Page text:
The Government’s proposals for a night-time ban on young drivers, has receved a mixed response from road safety campaigners and motoring groups.
Ministers are considering introducing a graduated licence system for novice drivers in England amid figures showing a fifth are involved in an accident during their first year behind the wheel.
Under the scheme, youngsters would face a series of restrictions, including as a minimum learning period, not driving at night and not driving with passengers under a certain age.
But the curfews have been described as a sledgehammer to crack a nut” by Simon Rewell, Road Safety Manager at insurethebox,
He said: “We have clear evidence that engaging with young drivers to help them understand the risks of poor driving, such as speeding, has a direct influence on driving behaviour.
“Simply stopping new motorists from driving at night – which actually is an important skill to develop – affects the social mobility of our youngest adults which we believe would be quite demotivating.”
The Department for Transport (DfT) did not reveal how long the measures would be in place after someone has passed the driving test.
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Under current rules, new drivers have their licences revoked if they accumulate six penalty points within the first two years.
But there are no restrictions on when people can drive or the age of their passengers.
Mr Rewell said that instead of imposing curfews, the Government “should be looking at solutions to better prepare young, new drivers” so that they can “gain more experience in driving in different light and weather conditions”.
RAC head of roads policy Nicholas Lyes cautiously welcomed the proposals, telling Yahoo News: “Young drivers sadly are overrepresented in road traffic collisions so we welcome plans to improve their safety.
“Graduated driver licensing has the benefit of providing a more controlled environment when learning how to drive, however this must be balanced so it does not disadvantage young drivers who need to use vehicles for night work.”
AA president Edmund King was more resistant to the plans, arguing that post-test restrictions “could negate the purpose of them having a driving licence in the first place” - including for driving to work on early or late shifts when public transport is not convenient.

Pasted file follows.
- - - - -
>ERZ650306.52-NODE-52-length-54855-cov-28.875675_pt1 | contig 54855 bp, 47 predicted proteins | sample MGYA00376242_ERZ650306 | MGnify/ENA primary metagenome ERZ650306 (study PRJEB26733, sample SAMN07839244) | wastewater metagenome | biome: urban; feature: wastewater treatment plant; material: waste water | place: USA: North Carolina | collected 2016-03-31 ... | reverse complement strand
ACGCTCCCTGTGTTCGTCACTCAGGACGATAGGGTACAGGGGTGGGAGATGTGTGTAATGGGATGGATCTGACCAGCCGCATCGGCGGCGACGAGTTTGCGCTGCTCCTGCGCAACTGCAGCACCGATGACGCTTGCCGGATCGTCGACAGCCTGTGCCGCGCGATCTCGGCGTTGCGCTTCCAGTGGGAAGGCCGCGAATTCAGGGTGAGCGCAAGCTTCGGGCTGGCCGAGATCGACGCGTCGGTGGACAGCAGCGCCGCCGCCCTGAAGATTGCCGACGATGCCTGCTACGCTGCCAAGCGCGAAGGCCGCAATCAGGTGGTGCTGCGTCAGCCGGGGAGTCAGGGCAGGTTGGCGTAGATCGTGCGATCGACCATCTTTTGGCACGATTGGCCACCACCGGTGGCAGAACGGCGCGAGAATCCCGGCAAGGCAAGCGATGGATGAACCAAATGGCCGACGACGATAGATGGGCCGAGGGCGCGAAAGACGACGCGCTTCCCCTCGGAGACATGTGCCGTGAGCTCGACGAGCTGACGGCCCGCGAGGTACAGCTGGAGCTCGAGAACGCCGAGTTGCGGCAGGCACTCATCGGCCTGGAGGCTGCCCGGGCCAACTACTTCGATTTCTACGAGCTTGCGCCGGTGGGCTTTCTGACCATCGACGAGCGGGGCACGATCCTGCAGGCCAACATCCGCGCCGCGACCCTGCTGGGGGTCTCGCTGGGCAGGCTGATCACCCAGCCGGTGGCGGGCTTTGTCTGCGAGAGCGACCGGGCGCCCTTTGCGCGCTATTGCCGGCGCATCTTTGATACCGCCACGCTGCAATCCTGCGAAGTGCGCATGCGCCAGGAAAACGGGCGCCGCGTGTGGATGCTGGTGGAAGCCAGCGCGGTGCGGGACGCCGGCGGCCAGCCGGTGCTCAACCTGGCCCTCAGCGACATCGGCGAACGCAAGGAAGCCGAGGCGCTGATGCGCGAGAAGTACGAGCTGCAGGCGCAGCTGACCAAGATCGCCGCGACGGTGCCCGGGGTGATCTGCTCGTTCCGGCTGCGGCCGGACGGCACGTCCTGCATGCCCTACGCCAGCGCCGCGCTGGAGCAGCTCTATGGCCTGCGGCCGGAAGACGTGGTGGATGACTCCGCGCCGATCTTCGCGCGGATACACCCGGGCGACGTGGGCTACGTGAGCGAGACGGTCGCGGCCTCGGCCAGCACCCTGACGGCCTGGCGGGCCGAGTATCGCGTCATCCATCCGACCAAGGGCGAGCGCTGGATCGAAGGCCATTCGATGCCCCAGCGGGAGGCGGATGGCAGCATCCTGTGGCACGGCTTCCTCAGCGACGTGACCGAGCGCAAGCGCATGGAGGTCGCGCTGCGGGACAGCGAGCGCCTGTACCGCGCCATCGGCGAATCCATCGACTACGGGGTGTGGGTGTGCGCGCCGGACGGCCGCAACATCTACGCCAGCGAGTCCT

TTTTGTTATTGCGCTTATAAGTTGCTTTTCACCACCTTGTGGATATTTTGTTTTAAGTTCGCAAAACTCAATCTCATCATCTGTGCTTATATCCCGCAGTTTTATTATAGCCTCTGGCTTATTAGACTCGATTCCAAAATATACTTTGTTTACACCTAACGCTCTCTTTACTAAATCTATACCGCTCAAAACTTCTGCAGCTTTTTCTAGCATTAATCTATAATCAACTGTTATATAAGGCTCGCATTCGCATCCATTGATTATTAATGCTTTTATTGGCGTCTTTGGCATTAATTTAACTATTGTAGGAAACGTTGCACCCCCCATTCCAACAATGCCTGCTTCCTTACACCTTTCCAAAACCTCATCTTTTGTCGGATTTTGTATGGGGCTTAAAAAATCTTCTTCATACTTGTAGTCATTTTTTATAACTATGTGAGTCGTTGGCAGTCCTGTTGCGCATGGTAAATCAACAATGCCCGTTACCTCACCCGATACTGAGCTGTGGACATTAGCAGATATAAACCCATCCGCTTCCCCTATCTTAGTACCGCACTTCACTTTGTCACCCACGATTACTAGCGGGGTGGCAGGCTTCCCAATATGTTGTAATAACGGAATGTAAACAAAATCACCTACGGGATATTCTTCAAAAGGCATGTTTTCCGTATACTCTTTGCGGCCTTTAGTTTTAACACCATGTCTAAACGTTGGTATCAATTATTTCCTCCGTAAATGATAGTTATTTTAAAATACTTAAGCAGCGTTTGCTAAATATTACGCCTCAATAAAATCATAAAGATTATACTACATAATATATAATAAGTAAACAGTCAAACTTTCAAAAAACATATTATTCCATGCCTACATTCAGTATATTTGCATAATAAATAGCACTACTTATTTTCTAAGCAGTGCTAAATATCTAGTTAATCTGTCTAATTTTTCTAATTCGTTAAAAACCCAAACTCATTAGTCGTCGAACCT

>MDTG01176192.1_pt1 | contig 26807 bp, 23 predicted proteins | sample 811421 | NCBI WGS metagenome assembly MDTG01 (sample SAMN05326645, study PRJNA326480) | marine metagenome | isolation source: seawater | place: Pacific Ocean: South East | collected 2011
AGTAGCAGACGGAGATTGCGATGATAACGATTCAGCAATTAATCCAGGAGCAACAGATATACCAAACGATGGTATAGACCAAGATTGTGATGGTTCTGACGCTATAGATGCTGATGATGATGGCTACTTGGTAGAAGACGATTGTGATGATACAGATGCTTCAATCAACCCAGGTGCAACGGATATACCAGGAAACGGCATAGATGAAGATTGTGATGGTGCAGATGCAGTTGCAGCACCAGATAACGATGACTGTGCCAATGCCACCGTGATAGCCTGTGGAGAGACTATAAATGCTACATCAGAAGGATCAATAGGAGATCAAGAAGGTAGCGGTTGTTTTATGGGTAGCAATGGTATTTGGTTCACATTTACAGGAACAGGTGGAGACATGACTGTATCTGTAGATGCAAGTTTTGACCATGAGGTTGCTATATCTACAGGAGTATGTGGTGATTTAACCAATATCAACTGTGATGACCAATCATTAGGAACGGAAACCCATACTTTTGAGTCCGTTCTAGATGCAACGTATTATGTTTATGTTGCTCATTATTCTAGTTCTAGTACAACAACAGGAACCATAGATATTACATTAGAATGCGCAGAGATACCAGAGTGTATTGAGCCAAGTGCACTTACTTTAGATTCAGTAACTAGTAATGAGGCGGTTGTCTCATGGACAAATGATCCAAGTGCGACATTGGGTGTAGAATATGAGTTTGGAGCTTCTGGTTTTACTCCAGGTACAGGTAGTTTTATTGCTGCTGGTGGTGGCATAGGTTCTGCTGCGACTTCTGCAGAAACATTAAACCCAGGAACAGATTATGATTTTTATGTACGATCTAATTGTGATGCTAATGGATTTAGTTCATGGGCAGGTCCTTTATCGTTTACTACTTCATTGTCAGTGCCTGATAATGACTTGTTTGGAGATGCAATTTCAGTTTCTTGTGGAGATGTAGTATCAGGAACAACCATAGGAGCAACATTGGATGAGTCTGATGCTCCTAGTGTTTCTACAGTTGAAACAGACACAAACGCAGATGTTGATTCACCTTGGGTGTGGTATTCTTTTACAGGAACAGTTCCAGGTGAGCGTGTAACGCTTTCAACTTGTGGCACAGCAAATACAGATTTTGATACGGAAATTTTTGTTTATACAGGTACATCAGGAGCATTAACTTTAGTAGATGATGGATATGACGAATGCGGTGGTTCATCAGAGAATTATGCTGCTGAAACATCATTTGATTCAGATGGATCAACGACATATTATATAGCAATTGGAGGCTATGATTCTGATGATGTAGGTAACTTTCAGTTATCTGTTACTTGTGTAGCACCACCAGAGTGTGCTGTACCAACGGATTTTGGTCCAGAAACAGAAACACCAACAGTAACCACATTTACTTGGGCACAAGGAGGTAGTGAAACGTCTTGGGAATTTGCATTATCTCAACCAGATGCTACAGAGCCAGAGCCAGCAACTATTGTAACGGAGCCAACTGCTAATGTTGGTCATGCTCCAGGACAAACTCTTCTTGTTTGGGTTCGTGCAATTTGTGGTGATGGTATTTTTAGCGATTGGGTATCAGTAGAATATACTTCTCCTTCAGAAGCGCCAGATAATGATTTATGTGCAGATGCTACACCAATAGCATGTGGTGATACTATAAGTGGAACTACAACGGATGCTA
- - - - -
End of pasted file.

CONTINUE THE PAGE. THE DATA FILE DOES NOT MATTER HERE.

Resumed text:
He added: ”This is why any post-test restrictions must be properly researched and piloted first to ensure they do not place an unnecessary burden on new drivers."
Graduated licensing schemes already operate in several parts of the world, including New York and California in the US; Ontario and British Columbia in Canada, New South Wales and Victoria in Australia; and Sweden.
They have previously been rejected in Britain over concerns they would restrict young people from accessing education and employment.
But the DfT is giving serious consideration to how the system could work as part of its Road Safety Action Plan, which will be published on Friday.
Any changes to licensing would be consulted on before being introduced.
Joshua Harris, director of campaigns for road safety charity Brake, welcomed the proposals, saying: "Newly qualified drivers, particularly young males, are a high road safety risk and much of this can be put down to lack of experience and overconfidence.
"We must do all we can to keep young drivers safe and this starts with making our licensing process more robust.”
Road Safety Minister Michael Ellis said: "We have some of the safest roads in the world but we are always looking at ways to make them safer.
"Getting a driving licence is exciting for young people, but it can also be daunting as you're allowed to drive on your own for the first time.
"We want to explore in greater detail how graduated driver licensing, or aspects of it, can help new drivers to stay safe and reduce the number of people killed or injured on our roads.”